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Ireland steps up as immigration leader

The 2006 census, released over the summer, shows a rapid rise in immigration in the past decade.

By Michael SeaverContributor to The Christian Science Monitor / September 5, 2007



Dublin, Ireland

As Europe wrestles with its relatively new status as an immigrant continent, an unlikely leader is emerging: Ireland.

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Historically known for its high emigration rates, the island nation has exploded with newcomers from 150 different countries in the past decade – and taken some innovative steps to help its new residents settle in.

In the past ten years, Ireland has experienced a greater rise in the percentage of immigrants than Britain experienced over the past half century. In 1999, fewer than 6,000 work permits were granted to non-Irish migrant workers; last year, 48,000 were handed out. According to the 2006 census, which has been gradually released over the summer, 420,000 foreign nationals, or about 10 percent of the population, now live here.

In some primary schools in Dublin, some 50 percent of the children are from nonnational backgrounds. In some districts, the number of immigrants has risen by 120 percent since 2002.

A combination of low and highly skilled workers, the newcomers have fueled the Celtic Tiger economic boom – as well as social upheaval. But while Ireland has struggled with racism and other tensions, it's experienced nothing like the Paris riots of 2005 or the homegrown-terrorist attacks that rocked London in 2006 and Madrid in 2004. Some newcomers credit the proactive stance of the government, which has allowed noncitizens to participate in local politics and join the police force.

"By allowing immigrants to participate in society, Ireland has accepted the first generation of immigrants," says Rotimi Adebari, a Nigerian who in June became Ireland's first immigrant mayor. "I think my election is a model that can be showcased throughout the world. What Ireland has done is very unique."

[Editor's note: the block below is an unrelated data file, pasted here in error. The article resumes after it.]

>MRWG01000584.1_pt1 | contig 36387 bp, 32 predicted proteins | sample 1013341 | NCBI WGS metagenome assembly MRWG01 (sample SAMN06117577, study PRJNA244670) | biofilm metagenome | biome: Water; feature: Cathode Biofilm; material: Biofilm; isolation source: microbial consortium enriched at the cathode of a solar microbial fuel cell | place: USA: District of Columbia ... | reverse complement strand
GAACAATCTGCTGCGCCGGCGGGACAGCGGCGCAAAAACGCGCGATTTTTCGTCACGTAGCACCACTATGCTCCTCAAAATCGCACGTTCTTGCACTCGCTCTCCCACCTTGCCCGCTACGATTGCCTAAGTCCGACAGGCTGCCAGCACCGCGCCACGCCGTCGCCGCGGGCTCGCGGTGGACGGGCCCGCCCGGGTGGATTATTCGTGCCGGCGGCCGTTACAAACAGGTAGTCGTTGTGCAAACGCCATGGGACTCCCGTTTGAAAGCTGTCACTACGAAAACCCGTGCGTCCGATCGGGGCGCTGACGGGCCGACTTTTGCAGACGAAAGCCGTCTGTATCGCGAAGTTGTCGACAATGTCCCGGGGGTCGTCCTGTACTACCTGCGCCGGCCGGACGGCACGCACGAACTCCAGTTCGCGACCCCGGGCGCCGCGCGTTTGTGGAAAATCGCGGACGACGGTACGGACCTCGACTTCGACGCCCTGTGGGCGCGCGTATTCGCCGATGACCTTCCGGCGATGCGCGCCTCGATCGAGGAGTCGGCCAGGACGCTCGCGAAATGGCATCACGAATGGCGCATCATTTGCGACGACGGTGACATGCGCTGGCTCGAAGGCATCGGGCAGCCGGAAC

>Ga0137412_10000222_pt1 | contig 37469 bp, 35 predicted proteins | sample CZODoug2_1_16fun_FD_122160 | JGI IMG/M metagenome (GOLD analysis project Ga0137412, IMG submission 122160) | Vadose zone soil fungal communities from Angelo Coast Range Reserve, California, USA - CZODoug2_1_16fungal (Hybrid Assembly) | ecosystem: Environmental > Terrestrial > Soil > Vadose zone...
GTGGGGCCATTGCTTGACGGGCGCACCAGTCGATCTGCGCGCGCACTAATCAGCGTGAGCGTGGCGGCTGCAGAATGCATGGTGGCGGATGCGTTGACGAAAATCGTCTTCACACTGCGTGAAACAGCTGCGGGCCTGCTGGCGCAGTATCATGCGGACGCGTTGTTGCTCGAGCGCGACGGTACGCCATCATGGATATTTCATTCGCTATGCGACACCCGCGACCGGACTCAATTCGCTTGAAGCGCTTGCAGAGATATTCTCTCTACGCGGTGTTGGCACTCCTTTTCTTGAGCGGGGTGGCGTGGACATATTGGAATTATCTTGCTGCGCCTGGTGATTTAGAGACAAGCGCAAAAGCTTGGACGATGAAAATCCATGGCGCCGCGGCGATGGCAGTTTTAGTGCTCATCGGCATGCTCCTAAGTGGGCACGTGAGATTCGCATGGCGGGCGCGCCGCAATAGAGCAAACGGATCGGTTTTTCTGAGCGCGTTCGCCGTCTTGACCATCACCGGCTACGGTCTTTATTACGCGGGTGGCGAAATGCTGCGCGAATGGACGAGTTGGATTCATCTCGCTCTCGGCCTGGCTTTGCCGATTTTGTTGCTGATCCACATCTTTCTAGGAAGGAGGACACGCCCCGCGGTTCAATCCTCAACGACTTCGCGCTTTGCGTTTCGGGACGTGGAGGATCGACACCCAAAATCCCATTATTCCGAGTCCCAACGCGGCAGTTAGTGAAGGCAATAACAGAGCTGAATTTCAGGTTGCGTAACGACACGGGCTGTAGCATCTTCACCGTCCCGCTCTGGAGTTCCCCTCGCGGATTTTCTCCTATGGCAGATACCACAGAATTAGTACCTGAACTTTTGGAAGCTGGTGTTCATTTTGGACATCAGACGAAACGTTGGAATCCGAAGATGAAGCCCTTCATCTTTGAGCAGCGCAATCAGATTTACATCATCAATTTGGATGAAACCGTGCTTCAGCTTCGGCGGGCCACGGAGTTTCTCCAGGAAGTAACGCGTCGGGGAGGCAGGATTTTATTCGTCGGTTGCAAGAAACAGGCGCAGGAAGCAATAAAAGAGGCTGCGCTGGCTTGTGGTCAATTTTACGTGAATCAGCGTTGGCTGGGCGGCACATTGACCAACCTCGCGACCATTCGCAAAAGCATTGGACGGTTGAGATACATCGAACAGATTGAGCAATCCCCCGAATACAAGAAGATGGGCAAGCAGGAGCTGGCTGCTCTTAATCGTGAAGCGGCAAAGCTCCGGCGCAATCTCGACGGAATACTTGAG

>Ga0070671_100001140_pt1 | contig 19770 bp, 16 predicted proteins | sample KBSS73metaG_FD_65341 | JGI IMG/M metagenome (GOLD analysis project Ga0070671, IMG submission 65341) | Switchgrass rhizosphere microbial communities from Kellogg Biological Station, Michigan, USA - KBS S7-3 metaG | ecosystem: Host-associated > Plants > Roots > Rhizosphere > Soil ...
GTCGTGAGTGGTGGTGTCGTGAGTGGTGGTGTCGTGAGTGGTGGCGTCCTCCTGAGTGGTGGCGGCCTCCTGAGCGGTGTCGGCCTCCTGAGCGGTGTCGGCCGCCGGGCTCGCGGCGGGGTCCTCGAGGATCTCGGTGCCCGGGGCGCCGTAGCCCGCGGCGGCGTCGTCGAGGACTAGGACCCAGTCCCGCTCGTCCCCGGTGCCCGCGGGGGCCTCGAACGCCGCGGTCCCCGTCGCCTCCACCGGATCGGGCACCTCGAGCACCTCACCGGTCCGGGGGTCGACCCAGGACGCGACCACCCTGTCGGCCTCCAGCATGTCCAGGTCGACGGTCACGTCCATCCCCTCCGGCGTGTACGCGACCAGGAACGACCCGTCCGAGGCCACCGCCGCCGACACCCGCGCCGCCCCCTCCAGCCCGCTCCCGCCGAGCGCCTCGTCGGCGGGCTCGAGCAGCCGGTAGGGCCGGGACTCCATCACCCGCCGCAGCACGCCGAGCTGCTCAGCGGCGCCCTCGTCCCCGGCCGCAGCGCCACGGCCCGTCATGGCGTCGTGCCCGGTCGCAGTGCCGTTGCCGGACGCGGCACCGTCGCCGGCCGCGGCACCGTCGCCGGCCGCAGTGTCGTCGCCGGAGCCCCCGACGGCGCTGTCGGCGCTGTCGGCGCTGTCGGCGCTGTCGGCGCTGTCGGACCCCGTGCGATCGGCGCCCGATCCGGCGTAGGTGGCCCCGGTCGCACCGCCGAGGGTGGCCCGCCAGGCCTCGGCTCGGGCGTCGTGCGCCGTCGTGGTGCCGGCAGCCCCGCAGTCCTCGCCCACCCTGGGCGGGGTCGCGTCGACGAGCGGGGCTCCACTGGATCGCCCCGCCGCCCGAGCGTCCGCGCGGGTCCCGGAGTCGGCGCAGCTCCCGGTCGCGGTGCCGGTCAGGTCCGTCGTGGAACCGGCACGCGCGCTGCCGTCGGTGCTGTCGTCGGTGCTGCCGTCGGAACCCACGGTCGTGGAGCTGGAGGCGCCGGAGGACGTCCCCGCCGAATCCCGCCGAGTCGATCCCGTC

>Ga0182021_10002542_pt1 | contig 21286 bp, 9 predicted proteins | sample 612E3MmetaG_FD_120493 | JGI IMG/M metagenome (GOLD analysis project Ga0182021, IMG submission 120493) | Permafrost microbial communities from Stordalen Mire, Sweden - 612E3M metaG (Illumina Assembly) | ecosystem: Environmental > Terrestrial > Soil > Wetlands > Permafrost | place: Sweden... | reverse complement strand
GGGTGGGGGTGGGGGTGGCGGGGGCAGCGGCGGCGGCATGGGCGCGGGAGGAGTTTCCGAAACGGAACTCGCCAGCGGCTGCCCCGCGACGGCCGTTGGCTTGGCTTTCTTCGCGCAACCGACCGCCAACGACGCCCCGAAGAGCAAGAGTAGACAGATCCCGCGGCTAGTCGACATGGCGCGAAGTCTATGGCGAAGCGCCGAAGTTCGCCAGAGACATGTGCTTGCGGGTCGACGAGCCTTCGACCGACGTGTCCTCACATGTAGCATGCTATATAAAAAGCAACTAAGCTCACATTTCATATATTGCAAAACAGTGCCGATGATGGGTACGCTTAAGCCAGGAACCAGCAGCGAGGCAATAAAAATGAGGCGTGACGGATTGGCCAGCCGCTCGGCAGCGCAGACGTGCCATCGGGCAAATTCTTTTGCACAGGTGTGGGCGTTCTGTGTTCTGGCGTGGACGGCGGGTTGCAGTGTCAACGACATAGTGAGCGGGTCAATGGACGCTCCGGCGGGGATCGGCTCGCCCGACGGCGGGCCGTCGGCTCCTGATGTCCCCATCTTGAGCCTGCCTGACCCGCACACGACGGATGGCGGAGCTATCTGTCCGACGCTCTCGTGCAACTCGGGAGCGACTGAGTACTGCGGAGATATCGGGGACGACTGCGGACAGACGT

Bryan Fanning, editor of Immigration and Social Change in the Republic of Ireland, also applauds the efforts of Ireland, which allows nonnationals to vote in local elections.

"That is unusual and a very positive initiative," says Dr. Fanning. "It is unhealthy to have large proportion of your population outside citizenship. Two problems arise. First of all, they are not stakeholders in a positive way in society, and second, if they are voiceless, then they are powerless. It would be easy for pressures of marginalization to build up."

Mr. Adebari, who sought asylum after fleeing Nigeria with his wife and two children seven years ago, agrees. "Nonnational workers pay taxes, so the fact that they can have a say on how those taxes are spent locally – on roads, schools, or services – makes them feel more integrated with their community."

But many immigrants don't feel welcome, let alone integrated. A 2006 report from the Irish-based Economic and Social Research Institute found that 35 percent of immigrants were insulted, threatened, or harassed in public because of their ethnic or national origin, a figure that climbed to 53 percent for black Africans. It found, however, that the incidence of racism in Ireland was lower than other European countries.

In recent general elections, there were three candidates representing the Immigration Control Platform, but they received just 1,329 votes. There are no far-right political parties in Ireland, like the British National Party or Jean-Marie Le Pen's National Front in France. Attempts to politicize the issue have been largely unsupported.

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